My little wind chime caper gave me an adrenaline surge I hadn’t felt since those early days in Kuwait City when we’d slip out in search of a decent cocktail, evading the clockwork though sloppy Iraqi patrols, hoping all the while that someone unseen from the CIA had our backs. We went in through the back gate, me and Mort. I was dressed in dark clothing. I crouched in the shadow of a massive fir and watched the bungalow for a few minutes. He investigated various things of interest to a cat. The lights were out; there was nobody home. I cut all the chimes down without too many tinkles, bagged them and then slipped back into the alley. It was a little eerie being out there in the dark between the rows of fences and hedges. The night sky seemed unusually low as if the web of branches and wires above my head was holding it up. I knelt in the dirt by my garage and damaged each of the damned chimes beyond repair with quiet precision. As I placed everything in my garbage bin Dave’s motion sensor security spots lit up. I ducked low and crept back into my own backyard staying in the black shadow of the fence. Mort could play the patsy. I heard Dave come out his side door to investigate. The cat squealed. He swore.

There was a lag of blessed silence before things erupted along the street, but they did. I was tending to my tomato plants one evening when one of the bungalow girls let out a shriek. All was awry in fairyland. I dug weeds and listened to the consternation and speculation a while before wandering over with my innocent discovery.

I met the blonde who wears her earrings in her lips and nostrils at their back gate. “I found these in my garbage can,” I began. I chatted about fishing line and maybe hammering some of the tubes straight. As I finished up I made sure she saw my eyes stray toward the second storey gable windows of Dave’s looming infill, “Probably just some neighbourhood kids’ idea of a lark.”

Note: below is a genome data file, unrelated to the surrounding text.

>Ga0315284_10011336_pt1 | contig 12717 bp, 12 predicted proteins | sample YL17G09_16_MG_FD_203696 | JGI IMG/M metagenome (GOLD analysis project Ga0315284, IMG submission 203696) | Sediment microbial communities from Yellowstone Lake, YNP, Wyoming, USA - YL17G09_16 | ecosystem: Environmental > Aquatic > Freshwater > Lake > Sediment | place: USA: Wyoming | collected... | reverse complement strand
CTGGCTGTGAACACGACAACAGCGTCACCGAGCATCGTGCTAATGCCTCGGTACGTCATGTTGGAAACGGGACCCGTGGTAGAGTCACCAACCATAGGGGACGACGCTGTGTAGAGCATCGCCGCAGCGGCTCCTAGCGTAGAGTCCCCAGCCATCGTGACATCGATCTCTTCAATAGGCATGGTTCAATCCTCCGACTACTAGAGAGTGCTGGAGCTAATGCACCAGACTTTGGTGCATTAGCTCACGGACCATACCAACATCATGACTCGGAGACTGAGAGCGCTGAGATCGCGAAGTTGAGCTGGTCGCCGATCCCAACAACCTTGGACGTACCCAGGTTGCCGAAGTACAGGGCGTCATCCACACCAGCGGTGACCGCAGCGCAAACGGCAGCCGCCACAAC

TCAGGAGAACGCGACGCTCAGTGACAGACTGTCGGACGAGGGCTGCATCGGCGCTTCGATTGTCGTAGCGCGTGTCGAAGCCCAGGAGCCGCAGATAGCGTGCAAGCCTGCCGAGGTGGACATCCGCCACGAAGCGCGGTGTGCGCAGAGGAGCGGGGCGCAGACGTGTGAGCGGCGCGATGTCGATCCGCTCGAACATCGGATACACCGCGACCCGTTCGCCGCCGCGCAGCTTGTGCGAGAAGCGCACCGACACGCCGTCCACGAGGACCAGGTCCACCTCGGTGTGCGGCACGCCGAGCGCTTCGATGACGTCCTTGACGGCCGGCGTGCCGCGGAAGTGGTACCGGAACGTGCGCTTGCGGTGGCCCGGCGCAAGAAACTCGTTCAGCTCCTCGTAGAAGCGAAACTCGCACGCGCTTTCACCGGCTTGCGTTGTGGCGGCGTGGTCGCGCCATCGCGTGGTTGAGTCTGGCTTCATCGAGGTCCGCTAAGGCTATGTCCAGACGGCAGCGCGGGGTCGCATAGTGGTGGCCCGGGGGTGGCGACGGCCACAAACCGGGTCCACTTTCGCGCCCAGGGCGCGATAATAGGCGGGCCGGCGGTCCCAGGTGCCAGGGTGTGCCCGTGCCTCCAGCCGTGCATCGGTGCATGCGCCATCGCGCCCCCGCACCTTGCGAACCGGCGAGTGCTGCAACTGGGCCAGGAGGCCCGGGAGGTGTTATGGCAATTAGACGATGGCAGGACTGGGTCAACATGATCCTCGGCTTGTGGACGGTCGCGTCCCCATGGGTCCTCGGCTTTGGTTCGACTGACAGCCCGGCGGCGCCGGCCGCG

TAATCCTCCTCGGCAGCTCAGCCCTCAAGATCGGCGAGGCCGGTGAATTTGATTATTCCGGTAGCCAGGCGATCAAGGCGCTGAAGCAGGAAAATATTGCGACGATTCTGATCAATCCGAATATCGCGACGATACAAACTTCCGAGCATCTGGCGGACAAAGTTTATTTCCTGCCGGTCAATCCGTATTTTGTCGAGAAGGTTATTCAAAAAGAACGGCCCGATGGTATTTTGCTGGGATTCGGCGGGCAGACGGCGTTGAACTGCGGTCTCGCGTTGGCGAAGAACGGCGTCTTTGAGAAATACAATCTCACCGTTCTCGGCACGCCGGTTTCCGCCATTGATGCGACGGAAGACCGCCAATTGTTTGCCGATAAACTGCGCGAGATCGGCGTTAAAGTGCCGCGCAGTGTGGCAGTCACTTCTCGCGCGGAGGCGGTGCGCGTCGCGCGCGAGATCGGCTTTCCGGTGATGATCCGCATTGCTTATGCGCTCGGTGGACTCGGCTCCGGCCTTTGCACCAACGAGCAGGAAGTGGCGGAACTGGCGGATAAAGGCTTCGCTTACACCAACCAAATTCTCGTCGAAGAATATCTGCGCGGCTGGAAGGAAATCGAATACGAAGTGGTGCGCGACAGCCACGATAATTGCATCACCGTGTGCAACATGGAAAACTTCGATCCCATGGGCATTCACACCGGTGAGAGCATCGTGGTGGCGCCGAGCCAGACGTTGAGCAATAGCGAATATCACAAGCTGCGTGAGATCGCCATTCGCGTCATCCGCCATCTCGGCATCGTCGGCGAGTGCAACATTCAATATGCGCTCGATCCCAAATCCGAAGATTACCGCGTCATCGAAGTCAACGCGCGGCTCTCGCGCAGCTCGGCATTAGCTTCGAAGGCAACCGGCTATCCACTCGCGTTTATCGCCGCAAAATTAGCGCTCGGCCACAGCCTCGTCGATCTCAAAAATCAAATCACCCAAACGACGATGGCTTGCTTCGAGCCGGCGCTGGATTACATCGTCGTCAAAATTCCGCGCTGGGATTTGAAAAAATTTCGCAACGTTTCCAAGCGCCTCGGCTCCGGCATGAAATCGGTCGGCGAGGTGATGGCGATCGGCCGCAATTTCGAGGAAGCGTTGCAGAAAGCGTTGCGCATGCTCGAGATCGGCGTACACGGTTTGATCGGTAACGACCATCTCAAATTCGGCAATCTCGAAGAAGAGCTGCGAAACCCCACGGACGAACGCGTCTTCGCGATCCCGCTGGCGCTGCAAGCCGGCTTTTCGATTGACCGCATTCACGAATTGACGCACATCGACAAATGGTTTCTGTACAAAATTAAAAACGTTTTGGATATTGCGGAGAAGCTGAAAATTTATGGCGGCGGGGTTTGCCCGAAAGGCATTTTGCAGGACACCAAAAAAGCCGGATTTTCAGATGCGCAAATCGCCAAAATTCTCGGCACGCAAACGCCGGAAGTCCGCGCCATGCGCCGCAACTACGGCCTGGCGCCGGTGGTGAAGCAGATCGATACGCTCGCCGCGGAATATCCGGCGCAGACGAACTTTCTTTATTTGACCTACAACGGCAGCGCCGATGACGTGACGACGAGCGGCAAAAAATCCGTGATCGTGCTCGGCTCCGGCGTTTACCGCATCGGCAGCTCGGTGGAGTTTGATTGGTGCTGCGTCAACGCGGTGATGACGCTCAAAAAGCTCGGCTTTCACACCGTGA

That weekend both Dave and I were out mowing our front lawns. He does his twice, once vertically and once horizontally. I just do mine once; life’s too short. The bungalow renters pulled up and piled out of their truck. The girl with the hoops in her face screamed at Dave. He looked at her bemused. She sprinted across the grass and slapped him across the chops. I don’t think his wispy little NDP goatee provided any padding. I interceded before he was swarmed. I dragged him into my house to a chorus of taunts and cursing.

“What was that all about?” he asked me.

I handed him a cold can of beer. “Drink it or hold it against your cheek. Or both.”

“What was that all about?”

“Beats me,” I said. “Could be she’s on something.”

“You saw it. She just attacked me.”

“She did. Do you want me to call the cops? Or should we speak to the landlord?”

Mort leapt up on the table and Dave gave the tabby an absent minded scratch behind his ears. “Both,” Dave said. “I’m not going to let this thing go.” Of course not. And so Dave went to war, which cast me as the voice of reason in the middle of a feud. Meanwhile Mort’s excursions are off Dave’s radar and the renters are a lot quieter on Friday and Saturday nights. Some people pull strings while others cut them. I’ve managed to do both. It’s all good on my side of the street.

Thursday, 18 September 2014



Andrew, George and the Ties That Maybe Bind